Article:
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RI SEMINAR -- Alex Waibel and Jie Yang


One of our current research efforts in human-computer interaction is to enhance human-computer communication by processing and combining multiple communication modalities known to be helpful in human communicative situations. Among others, we seek to derive a better model of where a person is in a room, who he/she might be talking to, and what he/she is saying despite the presence of jamming speakers and other sound sources in the room (the cocktail party effect). All of these applications require locating and continuously tracking human faces and modeling their behavior in real-time.

In this talk, we will present our research on user modeling via tracking human face in real-time. We address two important issues: what to track and how to track human faces. We present a stochastic model to characterize the skin-colors of human faces. The information provided by the model is sufficient for tracking a human face in various poses and views. The model can be adapted in real time for different people and different lighting conditions while a person is moving. We then present a model-based approach to implement a real-time face tracker. The system has achieved a rate of up to 30+ frames/second using an HP-9000 workstation with a framegrabber and a Canon VC-C1 camera. It can track a person's face while the person moves freely (e.g., walks, jumps, sits and rises) in a room. Three types of models have been employed to track human faces. In addition to the skin-color model used to register the face, a motion model is used to estimate image motion and to predict search window; and a camera model is used to predict and to compensate for camera motion (panning, tilting, and zooming).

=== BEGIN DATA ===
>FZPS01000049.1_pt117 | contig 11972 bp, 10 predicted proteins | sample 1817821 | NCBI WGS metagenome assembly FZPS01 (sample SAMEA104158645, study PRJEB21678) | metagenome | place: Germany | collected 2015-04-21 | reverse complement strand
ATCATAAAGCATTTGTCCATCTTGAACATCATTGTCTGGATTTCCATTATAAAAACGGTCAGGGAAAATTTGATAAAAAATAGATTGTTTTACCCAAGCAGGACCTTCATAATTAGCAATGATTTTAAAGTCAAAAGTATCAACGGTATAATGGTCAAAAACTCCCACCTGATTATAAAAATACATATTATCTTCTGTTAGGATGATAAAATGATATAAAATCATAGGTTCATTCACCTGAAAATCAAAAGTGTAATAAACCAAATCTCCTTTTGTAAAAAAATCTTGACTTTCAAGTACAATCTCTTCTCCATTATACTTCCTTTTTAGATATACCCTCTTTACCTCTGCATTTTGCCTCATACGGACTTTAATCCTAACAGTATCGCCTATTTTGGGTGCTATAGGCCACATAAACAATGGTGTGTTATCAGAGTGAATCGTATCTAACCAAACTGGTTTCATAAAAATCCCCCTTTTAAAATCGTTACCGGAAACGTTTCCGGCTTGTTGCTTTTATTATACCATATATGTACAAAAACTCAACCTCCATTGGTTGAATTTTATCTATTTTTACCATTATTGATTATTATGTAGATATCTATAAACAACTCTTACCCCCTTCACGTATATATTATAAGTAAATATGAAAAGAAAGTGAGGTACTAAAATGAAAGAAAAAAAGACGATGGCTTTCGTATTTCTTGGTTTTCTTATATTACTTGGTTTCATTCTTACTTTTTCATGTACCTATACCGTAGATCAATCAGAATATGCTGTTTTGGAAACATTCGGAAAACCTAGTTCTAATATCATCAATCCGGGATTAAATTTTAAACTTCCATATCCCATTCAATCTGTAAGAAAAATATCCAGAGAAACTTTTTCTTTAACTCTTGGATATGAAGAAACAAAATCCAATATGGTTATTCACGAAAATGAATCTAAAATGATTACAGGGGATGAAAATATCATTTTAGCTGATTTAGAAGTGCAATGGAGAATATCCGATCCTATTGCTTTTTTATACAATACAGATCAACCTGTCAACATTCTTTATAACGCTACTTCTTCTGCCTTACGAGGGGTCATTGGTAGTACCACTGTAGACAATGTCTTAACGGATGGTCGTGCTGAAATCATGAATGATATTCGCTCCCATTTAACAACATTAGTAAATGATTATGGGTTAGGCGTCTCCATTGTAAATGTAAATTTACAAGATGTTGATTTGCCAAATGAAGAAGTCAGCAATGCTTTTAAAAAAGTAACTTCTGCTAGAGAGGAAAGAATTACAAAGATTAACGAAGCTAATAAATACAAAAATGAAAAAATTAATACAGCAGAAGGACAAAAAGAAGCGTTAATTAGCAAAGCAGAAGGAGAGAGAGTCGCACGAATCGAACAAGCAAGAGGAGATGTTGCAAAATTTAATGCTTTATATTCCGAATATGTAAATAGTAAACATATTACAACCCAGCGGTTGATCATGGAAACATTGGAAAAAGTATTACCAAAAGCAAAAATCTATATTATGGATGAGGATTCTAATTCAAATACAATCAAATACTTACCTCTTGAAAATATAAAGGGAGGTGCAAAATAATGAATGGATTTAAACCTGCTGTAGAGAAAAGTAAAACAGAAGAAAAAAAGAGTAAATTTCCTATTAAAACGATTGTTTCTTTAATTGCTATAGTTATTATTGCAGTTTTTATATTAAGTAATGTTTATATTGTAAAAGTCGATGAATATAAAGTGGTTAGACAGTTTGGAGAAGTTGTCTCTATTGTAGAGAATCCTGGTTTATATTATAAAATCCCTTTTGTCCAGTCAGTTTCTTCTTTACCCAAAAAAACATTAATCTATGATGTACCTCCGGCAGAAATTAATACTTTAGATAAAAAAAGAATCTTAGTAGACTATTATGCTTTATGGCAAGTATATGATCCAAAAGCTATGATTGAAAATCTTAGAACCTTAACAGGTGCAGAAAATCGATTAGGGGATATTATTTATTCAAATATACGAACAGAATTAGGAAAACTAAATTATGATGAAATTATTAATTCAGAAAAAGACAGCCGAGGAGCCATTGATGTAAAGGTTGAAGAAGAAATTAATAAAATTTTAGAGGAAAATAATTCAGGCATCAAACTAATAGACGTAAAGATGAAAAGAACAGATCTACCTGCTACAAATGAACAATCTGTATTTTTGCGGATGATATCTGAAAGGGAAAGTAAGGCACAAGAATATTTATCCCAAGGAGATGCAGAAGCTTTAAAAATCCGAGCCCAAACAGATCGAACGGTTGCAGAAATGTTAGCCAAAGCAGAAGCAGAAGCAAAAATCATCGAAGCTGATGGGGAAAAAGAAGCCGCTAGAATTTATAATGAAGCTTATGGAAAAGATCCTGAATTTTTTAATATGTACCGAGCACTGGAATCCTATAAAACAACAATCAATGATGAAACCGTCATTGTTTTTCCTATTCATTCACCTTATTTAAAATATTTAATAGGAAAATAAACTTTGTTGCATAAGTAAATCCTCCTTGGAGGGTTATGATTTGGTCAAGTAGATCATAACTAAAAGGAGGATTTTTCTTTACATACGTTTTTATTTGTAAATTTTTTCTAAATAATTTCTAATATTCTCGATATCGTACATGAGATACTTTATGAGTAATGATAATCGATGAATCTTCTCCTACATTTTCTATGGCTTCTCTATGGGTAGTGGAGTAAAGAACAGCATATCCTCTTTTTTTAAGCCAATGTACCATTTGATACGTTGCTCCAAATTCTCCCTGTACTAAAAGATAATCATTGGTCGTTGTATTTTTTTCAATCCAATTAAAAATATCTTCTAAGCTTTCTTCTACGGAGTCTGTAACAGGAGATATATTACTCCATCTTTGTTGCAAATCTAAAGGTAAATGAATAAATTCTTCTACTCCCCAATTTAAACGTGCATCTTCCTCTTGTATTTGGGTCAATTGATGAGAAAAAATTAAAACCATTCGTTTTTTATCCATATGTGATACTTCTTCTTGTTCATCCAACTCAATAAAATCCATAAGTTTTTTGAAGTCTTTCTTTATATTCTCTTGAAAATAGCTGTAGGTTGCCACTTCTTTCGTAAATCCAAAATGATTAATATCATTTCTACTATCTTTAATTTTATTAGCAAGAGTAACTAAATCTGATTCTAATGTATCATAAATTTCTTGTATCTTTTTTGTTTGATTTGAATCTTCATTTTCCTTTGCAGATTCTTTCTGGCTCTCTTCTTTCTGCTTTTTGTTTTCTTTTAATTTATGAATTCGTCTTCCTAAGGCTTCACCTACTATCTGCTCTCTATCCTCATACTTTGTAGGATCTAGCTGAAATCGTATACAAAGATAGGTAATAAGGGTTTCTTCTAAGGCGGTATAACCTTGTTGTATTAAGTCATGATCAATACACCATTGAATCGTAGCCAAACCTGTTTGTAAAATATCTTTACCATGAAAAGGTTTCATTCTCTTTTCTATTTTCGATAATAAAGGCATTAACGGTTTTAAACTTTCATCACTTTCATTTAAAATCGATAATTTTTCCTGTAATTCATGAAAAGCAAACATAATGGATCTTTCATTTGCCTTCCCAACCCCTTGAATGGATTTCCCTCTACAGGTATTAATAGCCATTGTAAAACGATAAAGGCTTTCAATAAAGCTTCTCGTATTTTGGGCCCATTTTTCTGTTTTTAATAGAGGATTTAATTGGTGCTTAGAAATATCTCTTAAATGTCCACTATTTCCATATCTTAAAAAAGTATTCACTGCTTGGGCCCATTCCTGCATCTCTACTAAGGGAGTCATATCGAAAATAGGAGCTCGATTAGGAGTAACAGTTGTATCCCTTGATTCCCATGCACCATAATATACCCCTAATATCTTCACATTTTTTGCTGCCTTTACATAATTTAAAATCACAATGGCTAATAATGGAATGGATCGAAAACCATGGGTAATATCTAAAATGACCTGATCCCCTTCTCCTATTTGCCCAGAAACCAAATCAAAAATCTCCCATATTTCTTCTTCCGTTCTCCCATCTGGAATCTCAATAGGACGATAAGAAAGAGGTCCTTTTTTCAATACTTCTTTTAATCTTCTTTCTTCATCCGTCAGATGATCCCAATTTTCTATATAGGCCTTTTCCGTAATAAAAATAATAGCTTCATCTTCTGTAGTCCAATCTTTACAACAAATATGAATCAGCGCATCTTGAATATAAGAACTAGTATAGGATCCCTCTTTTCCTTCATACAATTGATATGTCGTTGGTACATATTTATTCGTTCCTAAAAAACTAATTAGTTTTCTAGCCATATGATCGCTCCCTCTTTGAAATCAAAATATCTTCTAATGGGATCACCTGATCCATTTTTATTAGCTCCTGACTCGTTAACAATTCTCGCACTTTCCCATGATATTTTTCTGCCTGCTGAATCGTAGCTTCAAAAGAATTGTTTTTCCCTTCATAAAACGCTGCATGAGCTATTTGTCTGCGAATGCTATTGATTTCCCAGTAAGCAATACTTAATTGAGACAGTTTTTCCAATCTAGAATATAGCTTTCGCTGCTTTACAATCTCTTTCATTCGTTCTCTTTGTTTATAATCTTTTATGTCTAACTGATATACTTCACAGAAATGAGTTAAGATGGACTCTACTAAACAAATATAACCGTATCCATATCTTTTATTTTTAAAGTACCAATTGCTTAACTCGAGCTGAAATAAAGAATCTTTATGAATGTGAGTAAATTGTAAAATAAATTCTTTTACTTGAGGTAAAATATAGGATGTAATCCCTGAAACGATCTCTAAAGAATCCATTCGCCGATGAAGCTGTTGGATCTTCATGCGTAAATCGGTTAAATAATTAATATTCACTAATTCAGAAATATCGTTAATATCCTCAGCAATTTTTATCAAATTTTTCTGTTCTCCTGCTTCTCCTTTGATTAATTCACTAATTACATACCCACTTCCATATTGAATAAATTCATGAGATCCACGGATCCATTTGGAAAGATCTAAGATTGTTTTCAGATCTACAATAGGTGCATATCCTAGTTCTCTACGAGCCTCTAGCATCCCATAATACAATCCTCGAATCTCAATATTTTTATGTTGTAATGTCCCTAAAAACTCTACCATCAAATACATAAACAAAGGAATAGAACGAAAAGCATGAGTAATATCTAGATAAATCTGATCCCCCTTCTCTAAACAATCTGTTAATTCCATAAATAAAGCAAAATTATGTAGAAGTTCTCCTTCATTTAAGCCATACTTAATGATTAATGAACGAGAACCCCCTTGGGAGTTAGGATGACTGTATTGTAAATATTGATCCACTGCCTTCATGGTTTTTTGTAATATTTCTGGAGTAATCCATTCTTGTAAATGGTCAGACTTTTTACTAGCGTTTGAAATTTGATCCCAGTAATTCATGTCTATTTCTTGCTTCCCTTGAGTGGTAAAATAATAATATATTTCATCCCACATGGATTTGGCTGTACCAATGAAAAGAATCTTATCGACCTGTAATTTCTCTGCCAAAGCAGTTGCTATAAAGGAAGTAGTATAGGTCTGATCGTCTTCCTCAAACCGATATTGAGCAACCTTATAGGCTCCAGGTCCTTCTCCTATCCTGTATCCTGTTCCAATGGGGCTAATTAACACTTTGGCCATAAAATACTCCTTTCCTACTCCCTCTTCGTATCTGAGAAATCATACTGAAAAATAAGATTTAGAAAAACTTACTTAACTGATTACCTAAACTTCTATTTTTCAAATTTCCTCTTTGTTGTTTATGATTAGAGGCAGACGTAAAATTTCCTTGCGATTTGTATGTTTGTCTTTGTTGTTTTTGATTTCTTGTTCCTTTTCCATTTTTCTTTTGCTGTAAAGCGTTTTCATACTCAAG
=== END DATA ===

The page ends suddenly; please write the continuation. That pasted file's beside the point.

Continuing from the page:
Several human-computer interaction tasks are explored to see how the face tracker can help to make human-computer interaction easier and more natural. We will discuss applications of the face tracker to tele-conferencing, lipreading, sound source localization, and eye/gaze tracking. We will show videos during the presentation and give live demos after the presentation.

Christopher Lee | chrislee@ri.cmu.edu
Last modified: Mon Jan 15 17:50:02 1996